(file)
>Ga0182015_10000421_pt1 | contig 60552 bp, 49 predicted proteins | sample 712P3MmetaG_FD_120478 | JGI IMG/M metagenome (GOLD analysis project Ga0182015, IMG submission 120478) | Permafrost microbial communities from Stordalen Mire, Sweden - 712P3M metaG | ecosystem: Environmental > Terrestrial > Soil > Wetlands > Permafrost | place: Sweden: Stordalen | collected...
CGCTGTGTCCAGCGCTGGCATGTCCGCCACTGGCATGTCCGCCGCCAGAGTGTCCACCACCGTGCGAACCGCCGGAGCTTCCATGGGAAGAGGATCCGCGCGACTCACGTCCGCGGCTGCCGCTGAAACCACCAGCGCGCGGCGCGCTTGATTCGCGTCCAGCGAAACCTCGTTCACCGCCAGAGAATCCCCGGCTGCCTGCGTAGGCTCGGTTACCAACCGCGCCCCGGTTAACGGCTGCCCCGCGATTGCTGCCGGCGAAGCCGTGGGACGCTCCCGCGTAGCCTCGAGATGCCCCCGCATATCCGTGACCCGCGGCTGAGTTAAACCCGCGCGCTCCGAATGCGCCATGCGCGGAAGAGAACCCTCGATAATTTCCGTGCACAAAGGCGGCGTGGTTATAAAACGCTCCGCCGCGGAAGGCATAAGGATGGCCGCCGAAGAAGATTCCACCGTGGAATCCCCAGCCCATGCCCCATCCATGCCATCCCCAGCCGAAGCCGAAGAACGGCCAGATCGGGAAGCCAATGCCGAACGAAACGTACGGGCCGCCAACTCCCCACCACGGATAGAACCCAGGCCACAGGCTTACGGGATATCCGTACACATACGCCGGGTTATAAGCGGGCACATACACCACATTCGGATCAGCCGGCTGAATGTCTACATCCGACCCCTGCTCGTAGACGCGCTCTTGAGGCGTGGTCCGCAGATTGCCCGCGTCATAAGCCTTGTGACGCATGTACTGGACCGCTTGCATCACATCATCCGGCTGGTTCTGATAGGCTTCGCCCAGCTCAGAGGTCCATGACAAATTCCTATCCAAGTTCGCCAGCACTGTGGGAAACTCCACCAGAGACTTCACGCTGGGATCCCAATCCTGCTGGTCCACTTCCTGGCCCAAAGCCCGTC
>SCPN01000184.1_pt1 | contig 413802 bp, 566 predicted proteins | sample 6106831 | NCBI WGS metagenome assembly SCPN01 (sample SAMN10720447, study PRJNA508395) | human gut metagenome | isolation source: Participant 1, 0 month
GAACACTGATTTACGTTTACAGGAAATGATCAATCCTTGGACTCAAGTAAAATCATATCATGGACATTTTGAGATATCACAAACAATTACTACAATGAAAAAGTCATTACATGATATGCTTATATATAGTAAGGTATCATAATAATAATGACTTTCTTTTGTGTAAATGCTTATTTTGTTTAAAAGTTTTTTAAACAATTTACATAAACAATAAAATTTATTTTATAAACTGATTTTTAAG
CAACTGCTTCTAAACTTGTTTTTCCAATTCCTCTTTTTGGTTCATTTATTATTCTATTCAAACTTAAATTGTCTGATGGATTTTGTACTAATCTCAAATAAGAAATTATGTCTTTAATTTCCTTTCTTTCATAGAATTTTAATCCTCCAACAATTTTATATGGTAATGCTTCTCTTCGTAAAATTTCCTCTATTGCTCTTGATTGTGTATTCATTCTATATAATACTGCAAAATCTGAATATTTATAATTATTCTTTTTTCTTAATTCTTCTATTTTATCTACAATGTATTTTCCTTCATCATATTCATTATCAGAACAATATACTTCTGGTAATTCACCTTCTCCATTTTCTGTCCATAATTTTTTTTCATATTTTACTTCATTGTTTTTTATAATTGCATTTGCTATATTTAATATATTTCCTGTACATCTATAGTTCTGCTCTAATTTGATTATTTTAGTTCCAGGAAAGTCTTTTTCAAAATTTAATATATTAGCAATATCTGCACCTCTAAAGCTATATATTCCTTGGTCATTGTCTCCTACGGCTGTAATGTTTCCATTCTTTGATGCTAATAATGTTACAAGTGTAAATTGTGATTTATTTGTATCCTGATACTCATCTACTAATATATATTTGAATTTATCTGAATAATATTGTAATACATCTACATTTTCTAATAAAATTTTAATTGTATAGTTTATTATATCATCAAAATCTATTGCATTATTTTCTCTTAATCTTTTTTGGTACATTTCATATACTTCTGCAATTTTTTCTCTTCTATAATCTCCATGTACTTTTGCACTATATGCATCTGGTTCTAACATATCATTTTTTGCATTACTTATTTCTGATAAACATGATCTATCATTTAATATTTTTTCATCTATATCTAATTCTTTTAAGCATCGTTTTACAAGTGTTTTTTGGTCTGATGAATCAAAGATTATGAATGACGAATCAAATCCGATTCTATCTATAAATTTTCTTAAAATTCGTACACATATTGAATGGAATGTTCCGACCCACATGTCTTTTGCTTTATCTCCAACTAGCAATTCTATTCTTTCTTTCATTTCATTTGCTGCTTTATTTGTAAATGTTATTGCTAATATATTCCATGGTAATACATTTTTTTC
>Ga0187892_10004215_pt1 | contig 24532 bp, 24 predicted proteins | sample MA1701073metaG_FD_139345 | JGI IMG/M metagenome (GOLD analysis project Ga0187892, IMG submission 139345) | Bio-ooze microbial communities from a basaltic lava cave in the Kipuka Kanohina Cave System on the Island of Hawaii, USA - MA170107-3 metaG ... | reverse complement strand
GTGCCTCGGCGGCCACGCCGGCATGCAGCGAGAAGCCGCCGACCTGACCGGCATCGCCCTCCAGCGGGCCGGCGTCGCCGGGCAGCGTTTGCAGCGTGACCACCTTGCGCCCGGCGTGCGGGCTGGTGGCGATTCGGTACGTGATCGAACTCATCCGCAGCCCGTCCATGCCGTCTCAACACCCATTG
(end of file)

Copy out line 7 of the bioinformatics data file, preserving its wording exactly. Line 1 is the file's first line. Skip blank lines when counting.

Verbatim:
GTGCCTCGGCGGCCACGCCGGCATGCAGCGAGAAGCCGCCGACCTGACCGGCATCGCCCTCCAGCGGGCCGGCGTCGCCGGGCAGCGTTTGCAGCGTGACCACCTTGCGCCCGGCGTGCGGGCTGGTGGCGATTCGGTACGTGATCGAACTCATCCGCAGCCCGTCCATGCCGTCTCAACACCCATTG